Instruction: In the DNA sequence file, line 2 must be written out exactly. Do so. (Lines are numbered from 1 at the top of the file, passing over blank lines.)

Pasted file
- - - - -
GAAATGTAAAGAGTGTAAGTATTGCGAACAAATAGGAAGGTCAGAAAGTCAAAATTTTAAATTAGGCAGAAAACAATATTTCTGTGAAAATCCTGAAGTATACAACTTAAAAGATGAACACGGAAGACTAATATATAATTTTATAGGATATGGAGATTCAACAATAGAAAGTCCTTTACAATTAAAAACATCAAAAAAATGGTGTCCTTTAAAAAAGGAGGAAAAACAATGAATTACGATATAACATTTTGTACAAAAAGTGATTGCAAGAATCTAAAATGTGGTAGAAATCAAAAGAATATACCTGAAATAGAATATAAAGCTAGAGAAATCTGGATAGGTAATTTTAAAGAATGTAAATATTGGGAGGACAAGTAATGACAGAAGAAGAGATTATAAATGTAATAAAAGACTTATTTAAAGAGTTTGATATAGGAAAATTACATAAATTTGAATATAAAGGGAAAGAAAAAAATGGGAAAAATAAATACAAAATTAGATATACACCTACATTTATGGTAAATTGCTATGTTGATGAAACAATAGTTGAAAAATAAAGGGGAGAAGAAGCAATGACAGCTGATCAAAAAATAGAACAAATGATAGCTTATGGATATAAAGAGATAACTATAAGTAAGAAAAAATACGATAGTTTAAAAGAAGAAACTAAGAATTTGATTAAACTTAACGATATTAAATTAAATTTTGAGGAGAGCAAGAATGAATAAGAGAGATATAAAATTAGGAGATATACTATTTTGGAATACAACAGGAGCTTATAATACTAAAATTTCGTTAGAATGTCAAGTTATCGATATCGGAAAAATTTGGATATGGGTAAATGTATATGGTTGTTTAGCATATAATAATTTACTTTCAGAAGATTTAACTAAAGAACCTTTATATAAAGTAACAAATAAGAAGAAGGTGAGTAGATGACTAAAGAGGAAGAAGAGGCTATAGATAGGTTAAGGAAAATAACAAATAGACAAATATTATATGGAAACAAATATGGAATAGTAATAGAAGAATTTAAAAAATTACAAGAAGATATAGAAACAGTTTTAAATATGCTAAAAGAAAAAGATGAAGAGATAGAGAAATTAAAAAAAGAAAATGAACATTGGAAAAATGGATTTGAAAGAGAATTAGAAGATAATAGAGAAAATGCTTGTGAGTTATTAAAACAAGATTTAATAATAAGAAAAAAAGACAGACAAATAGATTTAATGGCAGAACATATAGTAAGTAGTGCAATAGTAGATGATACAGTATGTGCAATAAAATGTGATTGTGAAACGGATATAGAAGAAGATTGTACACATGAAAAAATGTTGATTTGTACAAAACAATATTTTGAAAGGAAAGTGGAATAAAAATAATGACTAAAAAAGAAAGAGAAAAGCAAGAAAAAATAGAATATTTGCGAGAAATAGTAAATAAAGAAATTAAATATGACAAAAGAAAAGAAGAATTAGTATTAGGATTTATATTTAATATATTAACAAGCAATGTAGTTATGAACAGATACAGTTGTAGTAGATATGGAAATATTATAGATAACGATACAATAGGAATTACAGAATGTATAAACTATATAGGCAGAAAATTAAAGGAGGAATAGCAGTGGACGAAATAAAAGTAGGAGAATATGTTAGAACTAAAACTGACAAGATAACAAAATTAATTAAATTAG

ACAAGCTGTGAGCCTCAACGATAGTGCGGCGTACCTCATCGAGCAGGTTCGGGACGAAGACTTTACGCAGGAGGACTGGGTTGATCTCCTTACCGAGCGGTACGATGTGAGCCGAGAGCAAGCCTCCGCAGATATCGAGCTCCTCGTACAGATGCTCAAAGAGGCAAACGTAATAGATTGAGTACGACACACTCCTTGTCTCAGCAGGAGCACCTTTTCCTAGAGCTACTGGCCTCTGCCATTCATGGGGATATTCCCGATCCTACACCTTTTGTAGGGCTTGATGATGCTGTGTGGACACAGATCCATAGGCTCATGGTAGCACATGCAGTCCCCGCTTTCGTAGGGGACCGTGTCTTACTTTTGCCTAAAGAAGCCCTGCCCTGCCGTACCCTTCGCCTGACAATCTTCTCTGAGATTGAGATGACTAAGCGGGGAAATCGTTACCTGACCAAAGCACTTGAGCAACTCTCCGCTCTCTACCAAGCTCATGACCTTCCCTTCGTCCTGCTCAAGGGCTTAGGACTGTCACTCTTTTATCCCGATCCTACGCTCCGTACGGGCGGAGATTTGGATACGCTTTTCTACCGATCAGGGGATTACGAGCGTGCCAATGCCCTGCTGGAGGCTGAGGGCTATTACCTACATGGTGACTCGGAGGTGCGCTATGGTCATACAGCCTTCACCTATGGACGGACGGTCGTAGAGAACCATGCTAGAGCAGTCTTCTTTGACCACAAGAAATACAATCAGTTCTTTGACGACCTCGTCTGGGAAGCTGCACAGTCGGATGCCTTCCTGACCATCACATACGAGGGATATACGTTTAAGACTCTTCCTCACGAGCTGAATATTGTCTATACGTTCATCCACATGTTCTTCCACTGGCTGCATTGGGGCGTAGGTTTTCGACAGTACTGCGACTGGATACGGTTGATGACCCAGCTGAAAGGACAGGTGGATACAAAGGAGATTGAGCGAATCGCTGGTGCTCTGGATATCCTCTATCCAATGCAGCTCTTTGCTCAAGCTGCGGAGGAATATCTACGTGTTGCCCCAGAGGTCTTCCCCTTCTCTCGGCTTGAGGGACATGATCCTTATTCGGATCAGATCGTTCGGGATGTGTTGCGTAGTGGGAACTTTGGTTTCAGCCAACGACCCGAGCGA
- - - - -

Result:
ACAAGCTGTGAGCCTCAACGATAGTGCGGCGTACCTCATCGAGCAGGTTCGGGACGAAGACTTTACGCAGGAGGACTGGGTTGATCTCCTTACCGAGCGGTACGATGTGAGCCGAGAGCAAGCCTCCGCAGATATCGAGCTCCTCGTACAGATGCTCAAAGAGGCAAACGTAATAGATTGAGTACGACACACTCCTTGTCTCAGCAGGAGCACCTTTTCCTAGAGCTACTGGCCTCTGCCATTCATGGGGATATTCCCGATCCTACACCTTTTGTAGGGCTTGATGATGCTGTGTGGACACAGATCCATAGGCTCATGGTAGCACATGCAGTCCCCGCTTTCGTAGGGGACCGTGTCTTACTTTTGCCTAAAGAAGCCCTGCCCTGCCGTACCCTTCGCCTGACAATCTTCTCTGAGATTGAGATGACTAAGCGGGGAAATCGTTACCTGACCAAAGCACTTGAGCAACTCTCCGCTCTCTACCAAGCTCATGACCTTCCCTTCGTCCTGCTCAAGGGCTTAGGACTGTCACTCTTTTATCCCGATCCTACGCTCCGTACGGGCGGAGATTTGGATACGCTTTTCTACCGATCAGGGGATTACGAGCGTGCCAATGCCCTGCTGGAGGCTGAGGGCTATTACCTACATGGTGACTCGGAGGTGCGCTATGGTCATACAGCCTTCACCTATGGACGGACGGTCGTAGAGAACCATGCTAGAGCAGTCTTCTTTGACCACAAGAAATACAATCAGTTCTTTGACGACCTCGTCTGGGAAGCTGCACAGTCGGATGCCTTCCTGACCATCACATACGAGGGATATACGTTTAAGACTCTTCCTCACGAGCTGAATATTGTCTATACGTTCATCCACATGTTCTTCCACTGGCTGCATTGGGGCGTAGGTTTTCGACAGTACTGCGACTGGATACGGTTGATGACCCAGCTGAAAGGACAGGTGGATACAAAGGAGATTGAGCGAATCGCTGGTGCTCTGGATATCCTCTATCCAATGCAGCTCTTTGCTCAAGCTGCGGAGGAATATCTACGTGTTGCCCCAGAGGTCTTCCCCTTCTCTCGGCTTGAGGGACATGATCCTTATTCGGATCAGATCGTTCGGGATGTGTTGCGTAGTGGGAACTTTGGTTTCAGCCAACGACCCGAGCGA